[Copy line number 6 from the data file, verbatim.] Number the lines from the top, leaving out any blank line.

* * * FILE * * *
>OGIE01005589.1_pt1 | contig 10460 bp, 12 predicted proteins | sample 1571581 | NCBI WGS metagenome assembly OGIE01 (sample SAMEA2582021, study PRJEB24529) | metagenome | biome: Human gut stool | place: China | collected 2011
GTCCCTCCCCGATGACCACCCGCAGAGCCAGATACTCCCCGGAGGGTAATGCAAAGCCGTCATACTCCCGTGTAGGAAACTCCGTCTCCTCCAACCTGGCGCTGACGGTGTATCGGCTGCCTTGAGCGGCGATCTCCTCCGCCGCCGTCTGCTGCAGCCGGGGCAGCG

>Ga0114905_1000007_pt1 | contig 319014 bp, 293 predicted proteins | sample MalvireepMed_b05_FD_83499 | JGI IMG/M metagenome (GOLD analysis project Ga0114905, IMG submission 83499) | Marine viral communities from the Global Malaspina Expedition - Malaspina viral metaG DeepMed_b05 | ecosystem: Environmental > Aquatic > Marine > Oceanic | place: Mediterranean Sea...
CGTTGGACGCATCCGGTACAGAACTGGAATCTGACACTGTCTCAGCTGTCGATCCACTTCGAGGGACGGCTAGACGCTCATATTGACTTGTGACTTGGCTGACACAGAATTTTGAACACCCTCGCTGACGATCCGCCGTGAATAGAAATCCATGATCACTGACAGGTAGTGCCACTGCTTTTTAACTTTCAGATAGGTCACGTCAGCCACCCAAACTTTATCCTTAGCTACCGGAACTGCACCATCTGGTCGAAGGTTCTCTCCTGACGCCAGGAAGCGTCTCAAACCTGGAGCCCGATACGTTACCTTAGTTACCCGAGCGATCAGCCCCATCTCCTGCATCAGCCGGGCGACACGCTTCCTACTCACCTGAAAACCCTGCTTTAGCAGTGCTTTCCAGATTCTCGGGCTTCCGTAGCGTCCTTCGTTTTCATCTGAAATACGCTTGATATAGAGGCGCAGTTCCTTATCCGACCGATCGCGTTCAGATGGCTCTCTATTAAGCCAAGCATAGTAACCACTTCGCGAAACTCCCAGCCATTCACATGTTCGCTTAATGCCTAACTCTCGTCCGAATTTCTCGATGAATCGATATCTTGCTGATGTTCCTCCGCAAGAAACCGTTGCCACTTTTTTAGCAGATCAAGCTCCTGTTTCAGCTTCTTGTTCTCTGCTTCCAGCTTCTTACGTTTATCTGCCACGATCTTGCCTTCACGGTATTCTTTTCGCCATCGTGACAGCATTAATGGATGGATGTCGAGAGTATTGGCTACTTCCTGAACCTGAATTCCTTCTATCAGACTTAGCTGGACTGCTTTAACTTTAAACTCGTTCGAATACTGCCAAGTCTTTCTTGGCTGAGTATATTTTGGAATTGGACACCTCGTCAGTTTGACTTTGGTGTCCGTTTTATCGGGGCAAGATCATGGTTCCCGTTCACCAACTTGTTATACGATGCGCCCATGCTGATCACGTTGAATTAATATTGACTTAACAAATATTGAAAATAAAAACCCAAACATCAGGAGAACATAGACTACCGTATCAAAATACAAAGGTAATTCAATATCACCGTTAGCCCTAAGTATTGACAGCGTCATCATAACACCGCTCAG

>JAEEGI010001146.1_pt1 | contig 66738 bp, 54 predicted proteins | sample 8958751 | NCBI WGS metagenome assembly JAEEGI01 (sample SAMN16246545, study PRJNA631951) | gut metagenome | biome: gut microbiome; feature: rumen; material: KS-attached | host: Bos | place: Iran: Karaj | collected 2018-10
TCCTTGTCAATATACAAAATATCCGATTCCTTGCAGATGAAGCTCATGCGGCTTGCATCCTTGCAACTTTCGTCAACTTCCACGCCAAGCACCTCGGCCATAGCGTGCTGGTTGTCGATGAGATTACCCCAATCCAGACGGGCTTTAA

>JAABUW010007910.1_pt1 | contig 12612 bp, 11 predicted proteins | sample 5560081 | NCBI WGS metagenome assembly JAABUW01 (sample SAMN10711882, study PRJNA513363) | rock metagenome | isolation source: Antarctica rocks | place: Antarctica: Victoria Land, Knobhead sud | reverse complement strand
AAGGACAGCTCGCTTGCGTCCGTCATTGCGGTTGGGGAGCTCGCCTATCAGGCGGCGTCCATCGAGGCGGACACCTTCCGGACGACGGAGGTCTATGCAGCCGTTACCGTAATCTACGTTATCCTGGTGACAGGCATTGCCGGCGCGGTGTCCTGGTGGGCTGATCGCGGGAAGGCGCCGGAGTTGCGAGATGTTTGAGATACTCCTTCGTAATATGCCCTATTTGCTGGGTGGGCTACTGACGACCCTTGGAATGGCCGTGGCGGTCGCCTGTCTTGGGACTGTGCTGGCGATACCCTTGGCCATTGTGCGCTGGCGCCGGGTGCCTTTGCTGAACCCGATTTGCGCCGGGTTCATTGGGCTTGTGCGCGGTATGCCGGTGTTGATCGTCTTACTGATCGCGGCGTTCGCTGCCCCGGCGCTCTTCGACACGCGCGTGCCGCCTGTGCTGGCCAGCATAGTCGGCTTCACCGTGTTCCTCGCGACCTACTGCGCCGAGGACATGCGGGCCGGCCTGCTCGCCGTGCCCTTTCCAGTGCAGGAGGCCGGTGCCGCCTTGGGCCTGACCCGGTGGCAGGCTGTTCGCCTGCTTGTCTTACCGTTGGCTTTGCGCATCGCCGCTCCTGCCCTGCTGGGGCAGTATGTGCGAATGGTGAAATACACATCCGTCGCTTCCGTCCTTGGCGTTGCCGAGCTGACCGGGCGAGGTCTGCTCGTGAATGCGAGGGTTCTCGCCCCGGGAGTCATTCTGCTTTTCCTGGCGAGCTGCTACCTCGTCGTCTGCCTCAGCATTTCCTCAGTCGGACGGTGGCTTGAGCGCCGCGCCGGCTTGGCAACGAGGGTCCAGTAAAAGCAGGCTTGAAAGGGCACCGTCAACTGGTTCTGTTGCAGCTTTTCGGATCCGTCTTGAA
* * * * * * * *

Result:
TCCTTGTCAATATACAAAATATCCGATTCCTTGCAGATGAAGCTCATGCGGCTTGCATCCTTGCAACTTTCGTCAACTTCCACGCCAAGCACCTCGGCCATAGCGTGCTGGTTGTCGATGAGATTACCCCAATCCAGACGGGCTTTAA